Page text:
Reviews

Bijayini Satpathy – Abhipsaa – A Seeking (premiere) – Durham, North Carolina

Bijayini Satpathy in Vibhanga, part of Abhipsaa.© Arun Kumar. (Click image for larger version)
Bijayini Satpathy in Vibhanga, part of Abhipsaa.
© Arun Kumar. (Click image for larger version)

Bijayini Satpathy
Abhipsaa – A Seeking: Vibhanga, Virahi, Vimukthi

★★★★★
Duke Performances @ Durham, North Carolina, Rubenstein Arts Center, von der Heyden Studio Theater
10 December 2021
bijayini.dance
dukeperformances.duke.edu

Bijayini Satpathy premieres Abhipsaa – A Seeking: An Artist’s Journey into and out of Solitude

Last weekend Duke Performances presented the celebrated Odissi dancer Bijayini Satpathy in her first choreographic work titled Abhipsaa – A Seeking. The sleekly designed, multi-purpose Rubenstein Arts Center on the elegant Duke University campus provided welcoming spaces for the sold-out performances as well as a dance workshop and public conversation.

Sathpathy, who trained in the Odissi classical dance form from early childhood, is renowned for her 25 years as a soloist and director of training for the Nrityagram Dance Ensemble, the company based near Bangalore, India. However, in 2018, impelled by a yearning to explore her individual potential and artistry before it was too late, Satpathy left Nrityagram and struck out on her own. Until that point, Satpathy’s dance life had been defined by the communal experience. She understood that this new path might take her into lonely territory, but nevertheless Satpathy decided to untie herself from the routine of community and commit fully to the path of a solo artist.

A year later she returned to New York with a solo program of Odissi works titled Kalpana – the World of Imagination. The program and performances were an acclaimed success. There was no doubt about it, Satpathy was a powerhouse of a performer and a singular Odissi artist, but she had yet to spread her creative wings and choreograph. Just as she received the commission from Duke Performances in collaboration with the Baryshnikov Arts Center (in New York) to fulfill that dream and create a new work, the pandemic broke out jeopardizing the commission and the tour. Suddenly, Satpathy was faced with much more time in solitude than she had ever imagined. This extended period of research and development, however, allowed Satpathy the necessary time to create a fully fleshed out, evening-length solo choreography.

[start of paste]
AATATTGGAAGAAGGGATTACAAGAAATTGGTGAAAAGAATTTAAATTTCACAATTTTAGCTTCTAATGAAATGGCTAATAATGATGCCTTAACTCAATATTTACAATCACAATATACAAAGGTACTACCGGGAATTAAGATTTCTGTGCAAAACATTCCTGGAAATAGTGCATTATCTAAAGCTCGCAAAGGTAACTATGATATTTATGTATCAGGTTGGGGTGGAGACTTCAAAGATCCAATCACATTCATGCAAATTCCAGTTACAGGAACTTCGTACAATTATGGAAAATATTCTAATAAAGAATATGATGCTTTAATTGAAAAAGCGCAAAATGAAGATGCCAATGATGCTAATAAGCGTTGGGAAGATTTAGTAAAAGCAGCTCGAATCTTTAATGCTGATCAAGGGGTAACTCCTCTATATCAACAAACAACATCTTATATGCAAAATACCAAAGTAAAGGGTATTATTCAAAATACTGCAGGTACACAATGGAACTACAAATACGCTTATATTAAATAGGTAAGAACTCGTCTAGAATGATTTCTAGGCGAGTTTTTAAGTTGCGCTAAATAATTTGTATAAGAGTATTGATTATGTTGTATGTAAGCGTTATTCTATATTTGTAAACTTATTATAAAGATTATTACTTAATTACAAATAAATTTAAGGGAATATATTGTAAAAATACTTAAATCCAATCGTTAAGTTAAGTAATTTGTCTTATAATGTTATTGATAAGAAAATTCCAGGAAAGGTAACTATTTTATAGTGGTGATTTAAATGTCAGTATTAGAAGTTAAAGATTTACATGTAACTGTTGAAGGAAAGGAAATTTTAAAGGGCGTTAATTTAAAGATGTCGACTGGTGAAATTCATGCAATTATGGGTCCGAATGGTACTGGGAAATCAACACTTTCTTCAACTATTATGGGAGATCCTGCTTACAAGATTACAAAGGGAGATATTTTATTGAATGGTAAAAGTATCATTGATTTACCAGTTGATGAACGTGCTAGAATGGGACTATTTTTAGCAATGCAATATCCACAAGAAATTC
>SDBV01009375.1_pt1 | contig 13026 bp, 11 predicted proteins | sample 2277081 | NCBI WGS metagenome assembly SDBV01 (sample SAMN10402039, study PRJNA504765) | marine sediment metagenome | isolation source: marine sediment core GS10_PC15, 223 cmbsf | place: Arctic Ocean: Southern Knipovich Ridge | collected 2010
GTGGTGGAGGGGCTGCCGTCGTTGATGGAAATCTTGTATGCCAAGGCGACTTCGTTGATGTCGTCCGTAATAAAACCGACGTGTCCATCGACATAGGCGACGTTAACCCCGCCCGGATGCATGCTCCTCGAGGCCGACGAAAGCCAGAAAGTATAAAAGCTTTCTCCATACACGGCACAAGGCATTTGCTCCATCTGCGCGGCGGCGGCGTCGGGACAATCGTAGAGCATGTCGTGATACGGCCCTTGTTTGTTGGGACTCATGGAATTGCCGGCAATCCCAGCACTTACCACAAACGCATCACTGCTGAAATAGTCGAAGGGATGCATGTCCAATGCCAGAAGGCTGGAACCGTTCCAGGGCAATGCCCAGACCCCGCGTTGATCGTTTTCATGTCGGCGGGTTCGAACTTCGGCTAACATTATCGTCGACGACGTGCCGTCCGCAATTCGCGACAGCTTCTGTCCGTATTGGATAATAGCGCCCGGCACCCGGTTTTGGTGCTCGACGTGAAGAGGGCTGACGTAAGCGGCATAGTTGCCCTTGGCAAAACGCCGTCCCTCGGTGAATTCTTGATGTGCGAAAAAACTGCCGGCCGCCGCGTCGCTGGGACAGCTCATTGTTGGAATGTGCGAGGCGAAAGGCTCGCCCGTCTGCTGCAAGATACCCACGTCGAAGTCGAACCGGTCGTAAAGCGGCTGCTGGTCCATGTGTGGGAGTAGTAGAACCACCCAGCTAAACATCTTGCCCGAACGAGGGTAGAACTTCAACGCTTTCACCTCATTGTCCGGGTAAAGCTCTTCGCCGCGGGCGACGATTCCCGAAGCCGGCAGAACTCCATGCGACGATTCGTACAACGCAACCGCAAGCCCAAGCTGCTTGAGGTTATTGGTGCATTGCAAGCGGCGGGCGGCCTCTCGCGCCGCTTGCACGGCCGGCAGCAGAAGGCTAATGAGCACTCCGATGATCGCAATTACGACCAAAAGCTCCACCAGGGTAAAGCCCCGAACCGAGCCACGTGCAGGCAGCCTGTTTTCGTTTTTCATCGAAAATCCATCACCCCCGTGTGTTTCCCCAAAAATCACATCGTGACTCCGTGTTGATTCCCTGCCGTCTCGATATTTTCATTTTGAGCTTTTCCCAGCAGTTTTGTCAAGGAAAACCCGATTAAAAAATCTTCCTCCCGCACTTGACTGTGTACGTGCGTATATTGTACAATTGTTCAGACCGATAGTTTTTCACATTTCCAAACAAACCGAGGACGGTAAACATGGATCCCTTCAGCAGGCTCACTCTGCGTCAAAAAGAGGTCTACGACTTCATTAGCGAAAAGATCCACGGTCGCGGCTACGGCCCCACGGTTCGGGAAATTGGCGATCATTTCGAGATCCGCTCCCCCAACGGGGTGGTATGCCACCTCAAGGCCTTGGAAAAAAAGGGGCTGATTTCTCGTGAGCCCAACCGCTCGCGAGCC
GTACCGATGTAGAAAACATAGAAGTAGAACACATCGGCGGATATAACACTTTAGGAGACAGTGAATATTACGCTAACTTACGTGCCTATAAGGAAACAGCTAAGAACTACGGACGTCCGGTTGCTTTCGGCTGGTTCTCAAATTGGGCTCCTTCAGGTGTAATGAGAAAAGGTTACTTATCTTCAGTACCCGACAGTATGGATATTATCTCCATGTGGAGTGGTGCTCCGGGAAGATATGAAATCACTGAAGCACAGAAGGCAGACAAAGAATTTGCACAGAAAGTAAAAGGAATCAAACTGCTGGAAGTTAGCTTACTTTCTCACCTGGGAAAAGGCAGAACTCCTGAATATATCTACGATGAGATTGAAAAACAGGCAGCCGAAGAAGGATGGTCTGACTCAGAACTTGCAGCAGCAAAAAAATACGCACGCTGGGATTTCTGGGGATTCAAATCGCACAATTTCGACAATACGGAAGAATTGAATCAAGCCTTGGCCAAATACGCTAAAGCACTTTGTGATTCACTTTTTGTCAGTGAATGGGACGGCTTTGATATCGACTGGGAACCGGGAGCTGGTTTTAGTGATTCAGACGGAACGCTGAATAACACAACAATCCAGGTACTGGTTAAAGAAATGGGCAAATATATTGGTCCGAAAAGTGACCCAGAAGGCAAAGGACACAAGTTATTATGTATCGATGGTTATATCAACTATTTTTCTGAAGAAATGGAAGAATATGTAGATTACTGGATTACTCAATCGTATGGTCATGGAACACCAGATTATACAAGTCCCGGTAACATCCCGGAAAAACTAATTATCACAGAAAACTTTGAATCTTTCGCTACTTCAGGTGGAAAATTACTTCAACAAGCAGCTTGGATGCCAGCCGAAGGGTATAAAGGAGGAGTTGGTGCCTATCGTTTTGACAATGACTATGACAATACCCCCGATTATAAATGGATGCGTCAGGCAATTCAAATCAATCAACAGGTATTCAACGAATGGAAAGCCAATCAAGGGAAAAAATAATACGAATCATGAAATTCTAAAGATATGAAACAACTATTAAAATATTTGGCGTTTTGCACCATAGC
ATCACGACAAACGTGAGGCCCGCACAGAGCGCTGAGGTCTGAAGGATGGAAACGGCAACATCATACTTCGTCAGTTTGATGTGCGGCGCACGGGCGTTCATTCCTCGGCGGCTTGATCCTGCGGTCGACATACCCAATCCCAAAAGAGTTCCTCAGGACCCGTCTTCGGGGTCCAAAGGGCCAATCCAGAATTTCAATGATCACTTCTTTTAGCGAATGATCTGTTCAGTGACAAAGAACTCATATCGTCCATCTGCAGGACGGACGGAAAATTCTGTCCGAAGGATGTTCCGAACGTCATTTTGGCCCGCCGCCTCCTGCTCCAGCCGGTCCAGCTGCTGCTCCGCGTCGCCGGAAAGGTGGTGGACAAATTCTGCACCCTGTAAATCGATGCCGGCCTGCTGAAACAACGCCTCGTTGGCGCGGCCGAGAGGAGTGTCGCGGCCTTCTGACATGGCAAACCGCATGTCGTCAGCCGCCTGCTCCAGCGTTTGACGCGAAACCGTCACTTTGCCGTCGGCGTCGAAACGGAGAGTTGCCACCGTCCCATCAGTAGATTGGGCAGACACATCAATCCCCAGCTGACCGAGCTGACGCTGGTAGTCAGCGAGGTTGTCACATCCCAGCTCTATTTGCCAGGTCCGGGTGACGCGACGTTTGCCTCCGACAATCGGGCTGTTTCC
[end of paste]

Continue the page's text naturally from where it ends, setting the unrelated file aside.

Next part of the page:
After countless challenges, which included coordinating an ensemble of musicians working from disparate locations in the creation and recording of new music and last-minute handwringing over visa issues for members of the production team, Satpathy arrived in North Carolina with her new creation.

Abhipsaa – A Seeking is composed of three dances – each displaying a particular dance experience – abstract (non-narrative) dance to music; emotion-filled narrative; and spiritual release. All three were distilled from a process of taking apart and reworking the Odissi sensibilities manifested in Satpathy’s store of knowledge and dancing body. The result was a generous and personal expression of artistic tenure.

Satpathy began with Vibhanga, broken & rebuilt – an abstract dance piece inspired by a non-Odissi musical form called a Thillānā. From the start, Satpathy turned things upside down by using Carnatic music (from another region) associated with Bharatanatyam (a different dance form). This rhythmic-melodic composition of infectious joy and freedom is generally the closing number in a traditional Bharatanatyam performance. Satpathy, instead, transformed it into an invitation into her explorative journey.
 

Bijayini Satpathy in Vibhanga, part of Abhipsaa.© Arun Kumar. (Click image for larger version)
Bijayini Satpathy in Vibhanga, part of Abhipsaa.
© Arun Kumar. (Click image for larger version)